Coloured Contact Lenses Warning on Halloween: Inappropriate Use of Contact Lenses May Lead to Infection and Loss of Vision

By Amy Taylor on October 26, 2012

Halloween is fast approaching and a lot of people – children and adults are very much excited. Sure you are as well. Have you decided what costume to wear on the big night? Whether you plan to look like a creepy ghost or a horrifying monster, perhaps the best way to make your outfit more appealing and “real-like” is to wear contacts! But be careful with coloured contact lenses. Unless fitted properly, they can be dangerous, authorities warn.

Generally, contact lenses are alternative to eyeglasses. So their real purpose is to correct vision problems. But time has evolved and the use of coloured contacts became very popular as they can totally change your looks in a snap. And since they are used for cosmetic purposes, these contact lenses can be purchased without seeking prescription from an eye doctor.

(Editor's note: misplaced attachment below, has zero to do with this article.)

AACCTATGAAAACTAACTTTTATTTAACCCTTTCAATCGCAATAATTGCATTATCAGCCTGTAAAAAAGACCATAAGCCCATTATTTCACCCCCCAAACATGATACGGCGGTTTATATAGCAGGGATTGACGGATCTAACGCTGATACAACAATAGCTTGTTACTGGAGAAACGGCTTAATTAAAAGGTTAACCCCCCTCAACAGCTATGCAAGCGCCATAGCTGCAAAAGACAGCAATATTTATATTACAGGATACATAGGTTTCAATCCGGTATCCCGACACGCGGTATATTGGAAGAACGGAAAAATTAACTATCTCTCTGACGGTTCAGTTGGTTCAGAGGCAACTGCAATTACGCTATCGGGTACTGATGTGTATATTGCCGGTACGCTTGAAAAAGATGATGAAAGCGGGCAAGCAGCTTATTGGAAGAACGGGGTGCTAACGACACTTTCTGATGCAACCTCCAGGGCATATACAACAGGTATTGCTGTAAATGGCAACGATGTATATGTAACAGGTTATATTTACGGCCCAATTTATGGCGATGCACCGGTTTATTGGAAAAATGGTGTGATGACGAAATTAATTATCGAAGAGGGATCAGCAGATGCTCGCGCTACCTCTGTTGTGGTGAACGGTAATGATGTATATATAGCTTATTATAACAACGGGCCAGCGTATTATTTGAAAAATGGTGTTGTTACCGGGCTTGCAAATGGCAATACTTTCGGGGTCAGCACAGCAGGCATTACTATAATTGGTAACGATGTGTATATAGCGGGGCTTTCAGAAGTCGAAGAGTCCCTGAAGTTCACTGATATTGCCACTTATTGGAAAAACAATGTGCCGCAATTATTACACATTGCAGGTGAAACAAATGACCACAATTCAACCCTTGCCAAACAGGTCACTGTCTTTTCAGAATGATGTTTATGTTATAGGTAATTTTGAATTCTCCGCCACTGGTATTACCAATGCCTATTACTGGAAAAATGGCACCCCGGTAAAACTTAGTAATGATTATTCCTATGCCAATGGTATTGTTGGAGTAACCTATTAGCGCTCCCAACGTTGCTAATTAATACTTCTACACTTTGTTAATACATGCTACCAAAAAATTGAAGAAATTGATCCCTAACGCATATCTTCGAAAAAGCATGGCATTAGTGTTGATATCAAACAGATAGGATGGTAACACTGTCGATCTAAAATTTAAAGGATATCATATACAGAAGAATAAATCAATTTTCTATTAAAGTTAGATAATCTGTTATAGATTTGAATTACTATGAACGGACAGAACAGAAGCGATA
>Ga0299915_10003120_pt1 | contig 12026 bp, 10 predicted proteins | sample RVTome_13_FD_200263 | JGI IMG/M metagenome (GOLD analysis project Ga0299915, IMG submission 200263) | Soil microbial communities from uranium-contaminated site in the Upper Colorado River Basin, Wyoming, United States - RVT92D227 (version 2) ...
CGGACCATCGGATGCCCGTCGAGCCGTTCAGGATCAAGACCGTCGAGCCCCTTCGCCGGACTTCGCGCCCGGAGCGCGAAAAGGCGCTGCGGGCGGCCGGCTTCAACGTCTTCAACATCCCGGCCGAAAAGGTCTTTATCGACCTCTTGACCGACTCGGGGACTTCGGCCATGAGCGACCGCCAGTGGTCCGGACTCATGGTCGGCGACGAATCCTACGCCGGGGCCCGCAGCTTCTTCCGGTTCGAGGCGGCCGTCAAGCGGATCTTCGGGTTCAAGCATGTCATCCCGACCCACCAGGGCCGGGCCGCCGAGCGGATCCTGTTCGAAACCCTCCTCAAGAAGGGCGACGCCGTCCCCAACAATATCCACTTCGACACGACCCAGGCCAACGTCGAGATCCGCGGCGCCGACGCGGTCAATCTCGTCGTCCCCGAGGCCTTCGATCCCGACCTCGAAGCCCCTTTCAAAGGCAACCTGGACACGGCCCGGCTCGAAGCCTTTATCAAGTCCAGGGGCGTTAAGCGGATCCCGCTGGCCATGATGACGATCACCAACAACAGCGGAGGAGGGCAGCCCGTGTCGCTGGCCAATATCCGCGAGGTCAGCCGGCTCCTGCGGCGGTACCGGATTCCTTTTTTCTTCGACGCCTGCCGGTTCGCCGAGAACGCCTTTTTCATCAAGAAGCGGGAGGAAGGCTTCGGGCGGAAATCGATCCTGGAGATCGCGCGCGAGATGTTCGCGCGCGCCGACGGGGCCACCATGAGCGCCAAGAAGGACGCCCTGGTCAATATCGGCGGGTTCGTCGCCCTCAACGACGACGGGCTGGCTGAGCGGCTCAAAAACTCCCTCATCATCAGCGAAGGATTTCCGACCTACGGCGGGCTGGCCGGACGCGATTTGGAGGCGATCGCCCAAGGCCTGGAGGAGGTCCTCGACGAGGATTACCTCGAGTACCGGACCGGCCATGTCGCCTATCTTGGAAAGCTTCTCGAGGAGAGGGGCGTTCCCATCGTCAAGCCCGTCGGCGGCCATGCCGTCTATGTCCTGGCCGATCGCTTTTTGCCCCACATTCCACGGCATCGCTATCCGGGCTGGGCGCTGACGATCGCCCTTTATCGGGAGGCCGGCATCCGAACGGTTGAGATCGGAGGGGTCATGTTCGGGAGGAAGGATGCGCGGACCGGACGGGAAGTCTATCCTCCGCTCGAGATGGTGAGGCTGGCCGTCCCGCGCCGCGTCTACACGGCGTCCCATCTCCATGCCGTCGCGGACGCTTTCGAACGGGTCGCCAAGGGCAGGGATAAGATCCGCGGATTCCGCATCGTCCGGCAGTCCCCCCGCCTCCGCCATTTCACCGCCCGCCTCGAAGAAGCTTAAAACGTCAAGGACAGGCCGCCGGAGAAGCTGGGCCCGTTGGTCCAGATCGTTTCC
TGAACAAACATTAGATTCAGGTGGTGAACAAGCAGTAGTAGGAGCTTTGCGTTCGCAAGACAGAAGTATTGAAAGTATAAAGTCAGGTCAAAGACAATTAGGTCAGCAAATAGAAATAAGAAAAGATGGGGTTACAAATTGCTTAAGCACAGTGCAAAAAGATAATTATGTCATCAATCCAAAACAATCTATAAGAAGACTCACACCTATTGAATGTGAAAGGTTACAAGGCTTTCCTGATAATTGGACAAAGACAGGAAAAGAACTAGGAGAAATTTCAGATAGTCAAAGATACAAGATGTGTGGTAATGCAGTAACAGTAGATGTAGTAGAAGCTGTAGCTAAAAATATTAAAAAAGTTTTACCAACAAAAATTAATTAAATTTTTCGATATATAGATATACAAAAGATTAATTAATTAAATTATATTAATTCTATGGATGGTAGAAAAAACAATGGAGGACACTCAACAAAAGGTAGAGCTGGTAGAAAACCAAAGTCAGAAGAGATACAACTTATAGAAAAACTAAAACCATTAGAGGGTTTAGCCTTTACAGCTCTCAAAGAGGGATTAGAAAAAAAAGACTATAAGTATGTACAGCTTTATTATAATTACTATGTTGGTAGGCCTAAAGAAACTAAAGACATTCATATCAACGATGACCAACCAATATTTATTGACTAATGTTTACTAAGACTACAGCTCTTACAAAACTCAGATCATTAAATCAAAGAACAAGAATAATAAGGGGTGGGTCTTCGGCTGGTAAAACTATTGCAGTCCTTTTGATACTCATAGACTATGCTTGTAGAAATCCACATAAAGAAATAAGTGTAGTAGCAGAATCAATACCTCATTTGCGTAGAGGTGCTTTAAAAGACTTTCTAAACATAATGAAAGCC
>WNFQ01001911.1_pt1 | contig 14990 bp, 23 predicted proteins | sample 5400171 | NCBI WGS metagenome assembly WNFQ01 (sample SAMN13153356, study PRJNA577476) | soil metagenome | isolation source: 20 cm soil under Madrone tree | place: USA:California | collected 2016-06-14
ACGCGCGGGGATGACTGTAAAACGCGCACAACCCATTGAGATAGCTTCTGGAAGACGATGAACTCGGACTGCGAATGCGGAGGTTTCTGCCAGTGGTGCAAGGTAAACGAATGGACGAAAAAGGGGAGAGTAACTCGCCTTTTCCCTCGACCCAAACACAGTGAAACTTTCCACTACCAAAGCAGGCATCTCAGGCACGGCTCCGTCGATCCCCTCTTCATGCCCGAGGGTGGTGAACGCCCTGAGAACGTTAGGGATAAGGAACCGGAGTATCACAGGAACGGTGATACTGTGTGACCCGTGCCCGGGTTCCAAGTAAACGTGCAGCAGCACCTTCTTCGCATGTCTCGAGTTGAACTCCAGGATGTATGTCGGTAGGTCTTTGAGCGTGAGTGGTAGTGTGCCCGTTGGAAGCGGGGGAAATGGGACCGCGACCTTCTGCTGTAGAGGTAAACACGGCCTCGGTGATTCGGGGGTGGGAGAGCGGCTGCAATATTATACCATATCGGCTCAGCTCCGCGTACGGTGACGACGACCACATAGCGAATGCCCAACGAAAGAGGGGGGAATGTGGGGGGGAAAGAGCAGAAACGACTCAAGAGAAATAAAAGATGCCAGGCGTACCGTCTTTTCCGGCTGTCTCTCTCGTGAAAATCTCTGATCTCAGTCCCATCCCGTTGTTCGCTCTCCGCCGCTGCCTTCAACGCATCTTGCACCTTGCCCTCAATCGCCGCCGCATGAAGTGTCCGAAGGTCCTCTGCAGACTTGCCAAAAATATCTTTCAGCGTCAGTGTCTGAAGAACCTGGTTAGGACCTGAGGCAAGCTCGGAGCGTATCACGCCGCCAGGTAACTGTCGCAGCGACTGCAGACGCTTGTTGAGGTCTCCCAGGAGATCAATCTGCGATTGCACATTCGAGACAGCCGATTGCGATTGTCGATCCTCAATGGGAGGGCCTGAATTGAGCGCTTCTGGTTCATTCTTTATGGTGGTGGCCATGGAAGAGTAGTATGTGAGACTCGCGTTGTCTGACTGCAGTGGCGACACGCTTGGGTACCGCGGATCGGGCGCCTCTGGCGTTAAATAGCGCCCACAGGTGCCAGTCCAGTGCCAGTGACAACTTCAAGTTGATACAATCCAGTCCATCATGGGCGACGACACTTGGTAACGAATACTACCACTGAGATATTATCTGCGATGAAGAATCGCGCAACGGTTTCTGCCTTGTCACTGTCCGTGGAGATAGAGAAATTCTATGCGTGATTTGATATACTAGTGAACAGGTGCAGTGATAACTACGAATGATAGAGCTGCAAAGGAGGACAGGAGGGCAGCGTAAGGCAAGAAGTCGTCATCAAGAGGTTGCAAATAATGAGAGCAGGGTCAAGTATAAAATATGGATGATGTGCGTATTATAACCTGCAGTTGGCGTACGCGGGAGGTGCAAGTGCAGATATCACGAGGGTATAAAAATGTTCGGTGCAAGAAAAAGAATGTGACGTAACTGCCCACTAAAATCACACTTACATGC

Most coloured contacts have an opaque tint that covers your iris, giving your eyes a different colour. The centre of the lens, which lies over the pupil, remains colourless so you can still see. However, some cosmetic contacts are fully-coloured, covering both the white portion of your eye as well as your iris.  

Non-prescription Contacts and their Risks

While you are not required by law to have a fitting of these lenses before purchasing, you may want to do it. According to the Eyecare Trust, a charity in UK, all contact lenses, whether prescription or non-prescription, require the same level of care and attention because incorrect use can lead to serious eye infections, abrasions, corneal ulcers, and in worst cases – blindness or eye loss.

If you feel that your eyes are irritated, itchy, watery, or you get a blurry vision, light sensitivity and headache, take off your contacts and see an eye doctor as soon as possible.

Eyecare Trust has just issued a warning to emphasise the risks involved with the illegal sale of contact lenses. Even if they are used for cosmetic or decorative purpose, these products must be supplied under the supervision of a registered optometrist or medical practitioner, the charity said.

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